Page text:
Chemical Banking Corp. has adopted a cautious marketing strategy for holding on to the retail customers of Manufacturers Hanover Corp.
While the New York giant has trumpeted its merger with Hanover to Wall Street and corporate customers, it's taken the exact opposite approach with consumers.
The reason: Chemical doesn't want to risk alienating Hanover customers before the merger's early kinks are worked out.
"The first lesson you learn in marketing and advertising is that you don't want to create an expectation level you can't deliver on," said Edward D. Miller, a Chemical vice chairman and Hanover's former retail banking chief.
"If you create a common advertising campaign and people think they can do business at either bank and they can't, you've caused confusion and degraded service," he said.
Marketing experts say that Chemical's strategy is very much in keeping with its evolutionary approach to the merger. After the holding companies merged last Dec. 31, Chemical decided to wait six months to combine the lead banks - the maximum allowed by regulators.
"The steady-as-she-goes approach is the only one that they can go ahead with, given the choices they've made," said Steve Rivkin, president of Rivkin & Associates, a marketing consulting firm based in Midland Park, N.J. "They are proceeding very slowly and very cautiously with this, and will only advertise when there's something that consumers can act on."
The strategy carries the risk of delaying some of the merger's expected benefits. Chemical won't roll out its advertising campaign for consumers until this fall - some nine months after the deal's completion.
Meanwhile, Chemical and Hanover retain their own signs, their own ad budgets, and their own branches. Chemical did not even advertise that its flagship banks merged their key funds-transfer systems last week.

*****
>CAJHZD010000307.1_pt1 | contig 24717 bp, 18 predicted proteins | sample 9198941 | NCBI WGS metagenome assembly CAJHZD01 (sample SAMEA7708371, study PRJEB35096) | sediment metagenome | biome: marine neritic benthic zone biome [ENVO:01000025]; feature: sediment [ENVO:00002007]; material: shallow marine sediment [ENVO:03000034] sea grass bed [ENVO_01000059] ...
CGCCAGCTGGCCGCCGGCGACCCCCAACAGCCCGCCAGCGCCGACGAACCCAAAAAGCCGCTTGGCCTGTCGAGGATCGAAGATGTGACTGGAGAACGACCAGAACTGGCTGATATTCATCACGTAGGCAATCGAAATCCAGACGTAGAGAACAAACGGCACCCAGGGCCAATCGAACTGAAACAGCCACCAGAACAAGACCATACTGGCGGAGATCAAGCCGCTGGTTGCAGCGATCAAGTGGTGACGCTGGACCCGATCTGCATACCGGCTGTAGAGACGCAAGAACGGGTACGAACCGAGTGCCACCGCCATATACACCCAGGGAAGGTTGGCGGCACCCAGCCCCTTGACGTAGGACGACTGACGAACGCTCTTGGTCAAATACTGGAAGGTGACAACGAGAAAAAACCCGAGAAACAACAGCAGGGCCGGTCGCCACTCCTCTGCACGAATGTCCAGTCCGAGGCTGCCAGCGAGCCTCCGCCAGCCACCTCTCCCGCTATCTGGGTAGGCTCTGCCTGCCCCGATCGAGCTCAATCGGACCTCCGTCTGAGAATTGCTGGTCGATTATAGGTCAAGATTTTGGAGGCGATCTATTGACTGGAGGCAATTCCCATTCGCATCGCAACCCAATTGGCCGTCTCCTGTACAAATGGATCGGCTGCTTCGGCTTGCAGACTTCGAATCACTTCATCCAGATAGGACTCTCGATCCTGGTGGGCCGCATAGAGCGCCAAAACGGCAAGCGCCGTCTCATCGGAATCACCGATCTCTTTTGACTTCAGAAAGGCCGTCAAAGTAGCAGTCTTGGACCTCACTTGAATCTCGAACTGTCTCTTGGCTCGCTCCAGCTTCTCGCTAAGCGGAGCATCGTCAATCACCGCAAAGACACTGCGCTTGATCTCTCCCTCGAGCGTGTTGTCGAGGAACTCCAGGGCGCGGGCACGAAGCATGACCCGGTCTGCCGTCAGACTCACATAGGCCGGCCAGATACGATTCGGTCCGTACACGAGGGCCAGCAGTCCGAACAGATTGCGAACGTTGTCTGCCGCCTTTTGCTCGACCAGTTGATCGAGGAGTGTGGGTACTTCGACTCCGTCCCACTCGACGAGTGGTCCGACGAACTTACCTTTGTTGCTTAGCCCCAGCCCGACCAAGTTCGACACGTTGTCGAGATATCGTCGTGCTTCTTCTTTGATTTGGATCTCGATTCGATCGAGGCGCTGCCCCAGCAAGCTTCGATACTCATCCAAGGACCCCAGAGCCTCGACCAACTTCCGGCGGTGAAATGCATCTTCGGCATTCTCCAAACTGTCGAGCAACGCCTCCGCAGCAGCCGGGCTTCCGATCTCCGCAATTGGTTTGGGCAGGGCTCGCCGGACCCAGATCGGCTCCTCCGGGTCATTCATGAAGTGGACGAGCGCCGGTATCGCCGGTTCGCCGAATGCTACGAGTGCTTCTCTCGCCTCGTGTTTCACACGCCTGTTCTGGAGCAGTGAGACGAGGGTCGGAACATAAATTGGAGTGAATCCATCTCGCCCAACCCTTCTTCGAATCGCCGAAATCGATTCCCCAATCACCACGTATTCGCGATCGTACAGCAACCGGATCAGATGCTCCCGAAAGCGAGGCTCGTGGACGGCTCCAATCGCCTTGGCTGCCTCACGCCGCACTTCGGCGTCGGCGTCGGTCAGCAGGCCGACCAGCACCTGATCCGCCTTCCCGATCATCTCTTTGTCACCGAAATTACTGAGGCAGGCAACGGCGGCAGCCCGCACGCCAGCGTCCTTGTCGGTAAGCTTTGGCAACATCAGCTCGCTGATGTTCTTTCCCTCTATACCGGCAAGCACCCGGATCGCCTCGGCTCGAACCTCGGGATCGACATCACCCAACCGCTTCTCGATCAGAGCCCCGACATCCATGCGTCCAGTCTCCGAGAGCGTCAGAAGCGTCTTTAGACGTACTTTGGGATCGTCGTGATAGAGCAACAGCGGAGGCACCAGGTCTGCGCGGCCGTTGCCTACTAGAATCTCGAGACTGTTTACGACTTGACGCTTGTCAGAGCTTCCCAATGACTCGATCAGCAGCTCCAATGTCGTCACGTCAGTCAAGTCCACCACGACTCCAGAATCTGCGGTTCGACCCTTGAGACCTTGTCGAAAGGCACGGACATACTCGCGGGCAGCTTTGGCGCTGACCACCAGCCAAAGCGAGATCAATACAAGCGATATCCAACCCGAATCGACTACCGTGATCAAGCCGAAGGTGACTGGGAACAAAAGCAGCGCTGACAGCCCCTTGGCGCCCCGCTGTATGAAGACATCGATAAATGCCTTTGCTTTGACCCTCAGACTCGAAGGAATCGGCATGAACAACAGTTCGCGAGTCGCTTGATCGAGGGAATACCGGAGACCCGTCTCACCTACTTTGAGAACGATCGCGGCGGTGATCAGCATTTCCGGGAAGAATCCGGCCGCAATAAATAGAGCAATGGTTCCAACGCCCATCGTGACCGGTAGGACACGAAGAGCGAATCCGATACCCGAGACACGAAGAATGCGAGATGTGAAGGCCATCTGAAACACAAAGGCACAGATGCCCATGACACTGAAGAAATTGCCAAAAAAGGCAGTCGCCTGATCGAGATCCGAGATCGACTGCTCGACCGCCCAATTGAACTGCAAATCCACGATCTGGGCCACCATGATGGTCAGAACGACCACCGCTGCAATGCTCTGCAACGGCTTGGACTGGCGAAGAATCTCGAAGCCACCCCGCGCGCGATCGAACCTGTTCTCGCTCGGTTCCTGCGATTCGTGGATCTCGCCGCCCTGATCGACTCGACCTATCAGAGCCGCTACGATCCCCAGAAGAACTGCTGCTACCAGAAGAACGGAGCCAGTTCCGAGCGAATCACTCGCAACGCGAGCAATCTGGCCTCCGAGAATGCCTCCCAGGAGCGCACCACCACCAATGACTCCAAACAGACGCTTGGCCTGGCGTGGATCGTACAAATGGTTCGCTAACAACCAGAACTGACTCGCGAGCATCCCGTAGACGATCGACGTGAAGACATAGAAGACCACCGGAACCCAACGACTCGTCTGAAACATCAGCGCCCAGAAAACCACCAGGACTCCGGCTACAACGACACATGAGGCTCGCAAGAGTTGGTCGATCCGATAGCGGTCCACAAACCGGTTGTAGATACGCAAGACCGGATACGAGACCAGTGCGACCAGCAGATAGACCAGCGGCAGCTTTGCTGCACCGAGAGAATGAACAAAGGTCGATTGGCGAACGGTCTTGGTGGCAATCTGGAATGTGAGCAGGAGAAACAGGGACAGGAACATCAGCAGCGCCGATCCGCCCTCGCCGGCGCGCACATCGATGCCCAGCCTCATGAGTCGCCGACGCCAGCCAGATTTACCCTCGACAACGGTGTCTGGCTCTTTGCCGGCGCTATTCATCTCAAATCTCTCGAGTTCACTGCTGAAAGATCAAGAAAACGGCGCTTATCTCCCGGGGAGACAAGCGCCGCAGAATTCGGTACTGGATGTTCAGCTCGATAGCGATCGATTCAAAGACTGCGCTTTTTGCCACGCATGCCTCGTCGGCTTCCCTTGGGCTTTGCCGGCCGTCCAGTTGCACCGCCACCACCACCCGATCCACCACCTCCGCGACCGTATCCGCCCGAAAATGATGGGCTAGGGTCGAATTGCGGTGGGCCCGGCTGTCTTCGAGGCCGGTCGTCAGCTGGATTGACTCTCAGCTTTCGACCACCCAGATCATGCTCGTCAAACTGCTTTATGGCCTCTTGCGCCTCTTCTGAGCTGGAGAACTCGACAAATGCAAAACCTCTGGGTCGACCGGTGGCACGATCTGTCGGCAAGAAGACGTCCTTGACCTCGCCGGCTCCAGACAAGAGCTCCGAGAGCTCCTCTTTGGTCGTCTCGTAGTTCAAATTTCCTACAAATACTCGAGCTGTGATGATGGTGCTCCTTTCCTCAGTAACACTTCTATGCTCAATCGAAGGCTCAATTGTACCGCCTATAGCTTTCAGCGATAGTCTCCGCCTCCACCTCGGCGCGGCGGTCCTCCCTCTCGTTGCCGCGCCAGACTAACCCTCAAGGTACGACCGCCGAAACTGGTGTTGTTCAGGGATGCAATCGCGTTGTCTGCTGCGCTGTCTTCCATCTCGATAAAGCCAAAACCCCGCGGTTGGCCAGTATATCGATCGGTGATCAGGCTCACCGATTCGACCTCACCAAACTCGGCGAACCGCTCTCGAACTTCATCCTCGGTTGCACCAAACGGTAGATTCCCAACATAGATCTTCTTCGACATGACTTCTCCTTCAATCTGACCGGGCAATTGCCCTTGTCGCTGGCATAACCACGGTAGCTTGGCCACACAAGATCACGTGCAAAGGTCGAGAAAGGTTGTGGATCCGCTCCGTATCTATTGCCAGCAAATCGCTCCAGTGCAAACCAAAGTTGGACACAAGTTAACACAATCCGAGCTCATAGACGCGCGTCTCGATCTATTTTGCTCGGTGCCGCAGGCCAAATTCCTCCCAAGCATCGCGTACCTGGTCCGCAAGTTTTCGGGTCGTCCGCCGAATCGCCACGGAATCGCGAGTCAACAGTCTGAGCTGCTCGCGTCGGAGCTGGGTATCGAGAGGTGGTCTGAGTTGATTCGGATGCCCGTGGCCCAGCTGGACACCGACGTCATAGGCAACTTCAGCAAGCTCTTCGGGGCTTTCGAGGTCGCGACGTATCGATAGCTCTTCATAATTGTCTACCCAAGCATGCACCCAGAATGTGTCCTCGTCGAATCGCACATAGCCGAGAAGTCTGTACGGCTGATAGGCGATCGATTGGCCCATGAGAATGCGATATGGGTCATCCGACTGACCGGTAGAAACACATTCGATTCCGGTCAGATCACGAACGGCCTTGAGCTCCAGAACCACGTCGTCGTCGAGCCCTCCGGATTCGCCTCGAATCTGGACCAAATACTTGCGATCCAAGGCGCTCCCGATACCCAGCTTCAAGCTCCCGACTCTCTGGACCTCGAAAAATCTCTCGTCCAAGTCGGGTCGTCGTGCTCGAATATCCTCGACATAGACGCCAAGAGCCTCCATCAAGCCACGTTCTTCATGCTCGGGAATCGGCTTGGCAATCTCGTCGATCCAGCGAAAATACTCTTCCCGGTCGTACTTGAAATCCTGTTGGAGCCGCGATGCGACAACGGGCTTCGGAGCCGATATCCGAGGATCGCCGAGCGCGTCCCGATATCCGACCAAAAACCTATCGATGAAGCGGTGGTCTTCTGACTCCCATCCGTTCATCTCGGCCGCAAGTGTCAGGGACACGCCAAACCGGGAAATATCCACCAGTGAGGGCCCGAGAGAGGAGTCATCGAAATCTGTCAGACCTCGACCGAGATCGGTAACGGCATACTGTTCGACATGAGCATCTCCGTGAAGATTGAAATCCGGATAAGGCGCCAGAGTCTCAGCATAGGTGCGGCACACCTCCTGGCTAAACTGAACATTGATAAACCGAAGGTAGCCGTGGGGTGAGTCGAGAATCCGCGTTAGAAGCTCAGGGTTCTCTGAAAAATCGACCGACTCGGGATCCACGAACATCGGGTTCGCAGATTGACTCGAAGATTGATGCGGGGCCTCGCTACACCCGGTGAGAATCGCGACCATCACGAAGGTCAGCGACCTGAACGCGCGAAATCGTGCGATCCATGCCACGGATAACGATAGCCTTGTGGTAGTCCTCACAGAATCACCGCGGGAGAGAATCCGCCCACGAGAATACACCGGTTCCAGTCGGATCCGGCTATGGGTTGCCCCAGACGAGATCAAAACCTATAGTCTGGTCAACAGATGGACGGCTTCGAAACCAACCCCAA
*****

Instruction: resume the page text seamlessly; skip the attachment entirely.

As recently as a month ago, a large Hanover sign was installed at an automated teller machine vestibule in lower Manhattan. Why go to the trouble and expense when another new sign will go up in a few more months? Marketing experts say the bank doesn't have a choice.
"There will be some things they do that will seem a waste," said Robert Moss, president of Competitrack Inc., a financial advertising tracking firm. "But it's a very sensitive issue because customers develop loyalties over the years."
Robert Hutchinson, executive vice president in charge of retail marketing, said the aim is to reassure customers of both branch systems that all is business as usual.
Come fall, however, the first of some 80 branches will start to close, checking account statements will convert to Chemical's format, and the Hanover name will all but disappear.
Biggest Branch System
Chemical has a lot at stake. It has the biggest branch system in the tri-state metropolitan region of New York, New Jersey, and Connecticut, with 480 locations after consolidating the 80 branches.
"At the new Chemical, regional banking is local banking," the company's annual report brags. But it's precisely the local reaction to the merger that executives worry about most.
Hanover has nearly 600,000 "household relationships" and consumer deposits of more than $16 billion. It has been doing business under the Manufacturers Hanover name since 1966. How many of those customers will bolt when the old name and perhaps the old branch are no longer there?
"The risk is more than manageable," Mr. Hutchinson maintains.
The company will continue to advertise both the Chemical and Hanover franchises throughout the summer. However, Hanover-related advertising will gradually diminish throughout the season, a bank spokesman said.
Chemical's corporate campaign - built around the theme, "Intellectual Currency - Capital Strength" - is itself no longer accentuating the merger. The ads, directed at the investment community and large corporate clients, focus on the talents of Chemical members and individual product lines and no longer mention the merger in the text.
"We think we've moved beyond that stage," said Charles Salmans, Chemical's senior vice president of corporate marketing and advertising. "The merger has become more a fact of life."
The corporate campaign is expected to continue running into 1993 - meaning it will cross with the merger-related consumer campaign that should debut in October. Chemical insists that the public won't be confused, though Mr. Hutchinson declined to give details of the retail campaign.
"That's top secret," he said.
Chemical, of course, is not relying totally on the ignorance of its retail customers. It knows that some are worried - fearful about their deposit insurance the job security of their friendly teller, the future of their corner branch.
For the past several months, Chemical has sent letters and statement stuffers to customers on Chemical and Hanover letterhead with information about the merger.
A recent missive told customers that "this merger will not affect the way you currently bank," and reminded them to continue to do business at their local branch.